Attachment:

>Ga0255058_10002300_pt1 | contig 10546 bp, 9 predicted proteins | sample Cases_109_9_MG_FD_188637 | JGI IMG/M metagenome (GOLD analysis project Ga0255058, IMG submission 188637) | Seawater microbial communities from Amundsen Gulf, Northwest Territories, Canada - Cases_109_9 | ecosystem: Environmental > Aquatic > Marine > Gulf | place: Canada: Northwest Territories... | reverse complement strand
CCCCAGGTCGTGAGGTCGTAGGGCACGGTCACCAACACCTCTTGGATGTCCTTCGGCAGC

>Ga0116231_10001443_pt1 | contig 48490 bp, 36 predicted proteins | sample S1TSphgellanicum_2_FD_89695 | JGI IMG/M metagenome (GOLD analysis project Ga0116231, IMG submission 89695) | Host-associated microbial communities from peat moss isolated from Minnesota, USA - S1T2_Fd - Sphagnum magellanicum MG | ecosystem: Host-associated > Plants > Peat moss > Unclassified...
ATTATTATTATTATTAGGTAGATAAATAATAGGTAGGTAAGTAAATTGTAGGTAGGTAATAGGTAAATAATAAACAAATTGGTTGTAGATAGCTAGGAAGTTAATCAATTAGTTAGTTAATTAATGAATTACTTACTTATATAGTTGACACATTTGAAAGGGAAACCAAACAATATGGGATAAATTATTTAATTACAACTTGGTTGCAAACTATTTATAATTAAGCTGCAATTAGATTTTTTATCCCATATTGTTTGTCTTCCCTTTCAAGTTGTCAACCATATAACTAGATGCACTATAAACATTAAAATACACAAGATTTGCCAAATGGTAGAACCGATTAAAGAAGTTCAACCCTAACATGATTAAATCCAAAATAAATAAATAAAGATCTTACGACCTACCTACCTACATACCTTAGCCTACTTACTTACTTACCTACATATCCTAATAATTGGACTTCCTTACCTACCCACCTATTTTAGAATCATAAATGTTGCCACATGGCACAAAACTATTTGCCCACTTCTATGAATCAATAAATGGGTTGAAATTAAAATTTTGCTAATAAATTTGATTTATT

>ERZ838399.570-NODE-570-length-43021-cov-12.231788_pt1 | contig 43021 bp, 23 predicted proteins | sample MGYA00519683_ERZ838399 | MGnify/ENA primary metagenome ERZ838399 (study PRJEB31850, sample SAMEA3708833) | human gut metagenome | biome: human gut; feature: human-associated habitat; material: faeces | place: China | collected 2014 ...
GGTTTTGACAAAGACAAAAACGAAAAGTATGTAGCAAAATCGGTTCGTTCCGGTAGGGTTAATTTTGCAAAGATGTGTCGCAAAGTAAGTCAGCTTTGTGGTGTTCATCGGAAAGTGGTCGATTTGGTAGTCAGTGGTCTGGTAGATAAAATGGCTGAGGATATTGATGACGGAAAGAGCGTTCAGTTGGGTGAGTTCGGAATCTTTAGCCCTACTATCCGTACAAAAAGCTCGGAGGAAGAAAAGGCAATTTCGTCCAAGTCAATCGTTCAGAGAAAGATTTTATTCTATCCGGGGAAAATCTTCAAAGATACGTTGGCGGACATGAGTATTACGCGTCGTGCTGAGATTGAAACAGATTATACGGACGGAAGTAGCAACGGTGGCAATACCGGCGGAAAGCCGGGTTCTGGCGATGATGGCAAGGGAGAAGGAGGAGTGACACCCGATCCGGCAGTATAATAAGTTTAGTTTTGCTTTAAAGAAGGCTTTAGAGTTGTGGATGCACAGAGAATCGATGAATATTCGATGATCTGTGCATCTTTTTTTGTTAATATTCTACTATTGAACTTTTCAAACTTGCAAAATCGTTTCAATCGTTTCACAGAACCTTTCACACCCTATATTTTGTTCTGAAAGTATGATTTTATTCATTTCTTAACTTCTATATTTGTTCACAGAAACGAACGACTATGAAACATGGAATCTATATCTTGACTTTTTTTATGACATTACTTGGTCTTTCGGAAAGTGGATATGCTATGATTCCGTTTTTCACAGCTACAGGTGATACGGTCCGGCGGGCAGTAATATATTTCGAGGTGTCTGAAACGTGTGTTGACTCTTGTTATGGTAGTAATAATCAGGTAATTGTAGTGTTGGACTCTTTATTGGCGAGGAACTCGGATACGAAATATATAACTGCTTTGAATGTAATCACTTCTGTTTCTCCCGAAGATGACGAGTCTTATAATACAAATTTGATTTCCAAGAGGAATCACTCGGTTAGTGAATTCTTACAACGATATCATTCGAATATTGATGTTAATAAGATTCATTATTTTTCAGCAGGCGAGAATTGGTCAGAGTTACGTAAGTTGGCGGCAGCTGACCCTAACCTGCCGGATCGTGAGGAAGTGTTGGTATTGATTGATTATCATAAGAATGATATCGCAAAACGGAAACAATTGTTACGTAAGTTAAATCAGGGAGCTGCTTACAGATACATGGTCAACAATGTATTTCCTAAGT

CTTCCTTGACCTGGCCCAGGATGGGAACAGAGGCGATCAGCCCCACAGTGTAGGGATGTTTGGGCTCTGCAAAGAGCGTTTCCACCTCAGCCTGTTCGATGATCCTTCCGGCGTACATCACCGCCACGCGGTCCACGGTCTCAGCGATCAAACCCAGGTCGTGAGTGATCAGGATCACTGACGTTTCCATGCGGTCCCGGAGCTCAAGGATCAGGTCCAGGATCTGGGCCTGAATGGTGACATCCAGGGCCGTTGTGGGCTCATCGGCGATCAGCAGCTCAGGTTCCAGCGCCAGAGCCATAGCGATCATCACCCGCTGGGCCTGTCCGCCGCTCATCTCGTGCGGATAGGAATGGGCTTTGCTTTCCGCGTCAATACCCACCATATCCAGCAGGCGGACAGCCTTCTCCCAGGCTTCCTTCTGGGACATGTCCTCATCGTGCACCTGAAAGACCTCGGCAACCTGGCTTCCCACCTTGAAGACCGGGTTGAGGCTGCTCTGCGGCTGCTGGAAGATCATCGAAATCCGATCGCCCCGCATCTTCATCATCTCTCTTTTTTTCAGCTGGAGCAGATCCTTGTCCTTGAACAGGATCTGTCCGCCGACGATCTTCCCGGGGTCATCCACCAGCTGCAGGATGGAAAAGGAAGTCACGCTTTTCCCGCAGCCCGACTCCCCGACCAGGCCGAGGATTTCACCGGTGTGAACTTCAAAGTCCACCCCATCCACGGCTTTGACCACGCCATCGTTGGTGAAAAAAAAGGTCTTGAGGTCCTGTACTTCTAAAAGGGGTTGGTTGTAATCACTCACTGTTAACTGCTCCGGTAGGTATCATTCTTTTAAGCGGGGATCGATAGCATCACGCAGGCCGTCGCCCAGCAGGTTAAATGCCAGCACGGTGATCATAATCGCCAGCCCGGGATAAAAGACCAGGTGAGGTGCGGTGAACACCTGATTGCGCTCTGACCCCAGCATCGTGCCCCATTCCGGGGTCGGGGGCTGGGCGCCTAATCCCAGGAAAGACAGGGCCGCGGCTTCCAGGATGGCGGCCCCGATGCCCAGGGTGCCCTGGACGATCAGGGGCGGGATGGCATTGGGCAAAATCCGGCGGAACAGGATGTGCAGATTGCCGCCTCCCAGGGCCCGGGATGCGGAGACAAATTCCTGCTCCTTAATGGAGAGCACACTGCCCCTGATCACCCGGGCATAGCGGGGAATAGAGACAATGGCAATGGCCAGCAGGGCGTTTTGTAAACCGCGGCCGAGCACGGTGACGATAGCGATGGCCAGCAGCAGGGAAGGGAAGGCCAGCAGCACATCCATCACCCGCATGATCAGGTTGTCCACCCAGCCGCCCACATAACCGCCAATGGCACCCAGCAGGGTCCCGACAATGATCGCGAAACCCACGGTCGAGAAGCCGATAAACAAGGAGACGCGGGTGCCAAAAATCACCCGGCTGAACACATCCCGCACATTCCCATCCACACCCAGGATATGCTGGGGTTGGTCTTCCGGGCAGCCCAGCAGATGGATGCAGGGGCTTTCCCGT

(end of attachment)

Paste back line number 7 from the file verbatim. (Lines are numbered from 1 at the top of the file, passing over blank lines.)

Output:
CTTCCTTGACCTGGCCCAGGATGGGAACAGAGGCGATCAGCCCCACAGTGTAGGGATGTTTGGGCTCTGCAAAGAGCGTTTCCACCTCAGCCTGTTCGATGATCCTTCCGGCGTACATCACCGCCACGCGGTCCACGGTCTCAGCGATCAAACCCAGGTCGTGAGTGATCAGGATCACTGACGTTTCCATGCGGTCCCGGAGCTCAAGGATCAGGTCCAGGATCTGGGCCTGAATGGTGACATCCAGGGCCGTTGTGGGCTCATCGGCGATCAGCAGCTCAGGTTCCAGCGCCAGAGCCATAGCGATCATCACCCGCTGGGCCTGTCCGCCGCTCATCTCGTGCGGATAGGAATGGGCTTTGCTTTCCGCGTCAATACCCACCATATCCAGCAGGCGGACAGCCTTCTCCCAGGCTTCCTTCTGGGACATGTCCTCATCGTGCACCTGAAAGACCTCGGCAACCTGGCTTCCCACCTTGAAGACCGGGTTGAGGCTGCTCTGCGGCTGCTGGAAGATCATCGAAATCCGATCGCCCCGCATCTTCATCATCTCTCTTTTTTTCAGCTGGAGCAGATCCTTGTCCTTGAACAGGATCTGTCCGCCGACGATCTTCCCGGGGTCATCCACCAGCTGCAGGATGGAAAAGGAAGTCACGCTTTTCCCGCAGCCCGACTCCCCGACCAGGCCGAGGATTTCACCGGTGTGAACTTCAAAGTCCACCCCATCCACGGCTTTGACCACGCCATCGTTGGTGAAAAAAAAGGTCTTGAGGTCCTGTACTTCTAAAAGGGGTTGGTTGTAATCACTCACTGTTAACTGCTCCGGTAGGTATCATTCTTTTAAGCGGGGATCGATAGCATCACGCAGGCCGTCGCCCAGCAGGTTAAATGCCAGCACGGTGATCATAATCGCCAGCCCGGGATAAAAGACCAGGTGAGGTGCGGTGAACACCTGATTGCGCTCTGACCCCAGCATCGTGCCCCATTCCGGGGTCGGGGGCTGGGCGCCTAATCCCAGGAAAGACAGGGCCGCGGCTTCCAGGATGGCGGCCCCGATGCCCAGGGTGCCCTGGACGATCAGGGGCGGGATGGCATTGGGCAAAATCCGGCGGAACAGGATGTGCAGATTGCCGCCTCCCAGGGCCCGGGATGCGGAGACAAATTCCTGCTCCTTAATGGAGAGCACACTGCCCCTGATCACCCGGGCATAGCGGGGAATAGAGACAATGGCAATGGCCAGCAGGGCGTTTTGTAAACCGCGGCCGAGCACGGTGACGATAGCGATGGCCAGCAGCAGGGAAGGGAAGGCCAGCAGCACATCCATCACCCGCATGATCAGGTTGTCCACCCAGCCGCCCACATAACCGCCAATGGCACCCAGCAGGGTCCCGACAATGATCGCGAAACCCACGGTCGAGAAGCCGATAAACAAGGAGACGCGGGTGCCAAAAATCACCCGGCTGAACACATCCCGCACATTCCCATCCACACCCAGGATATGCTGGGGTTGGTCTTCCGGGCAGCCCAGCAGATGGATGCAGGGGCTTTCCCGT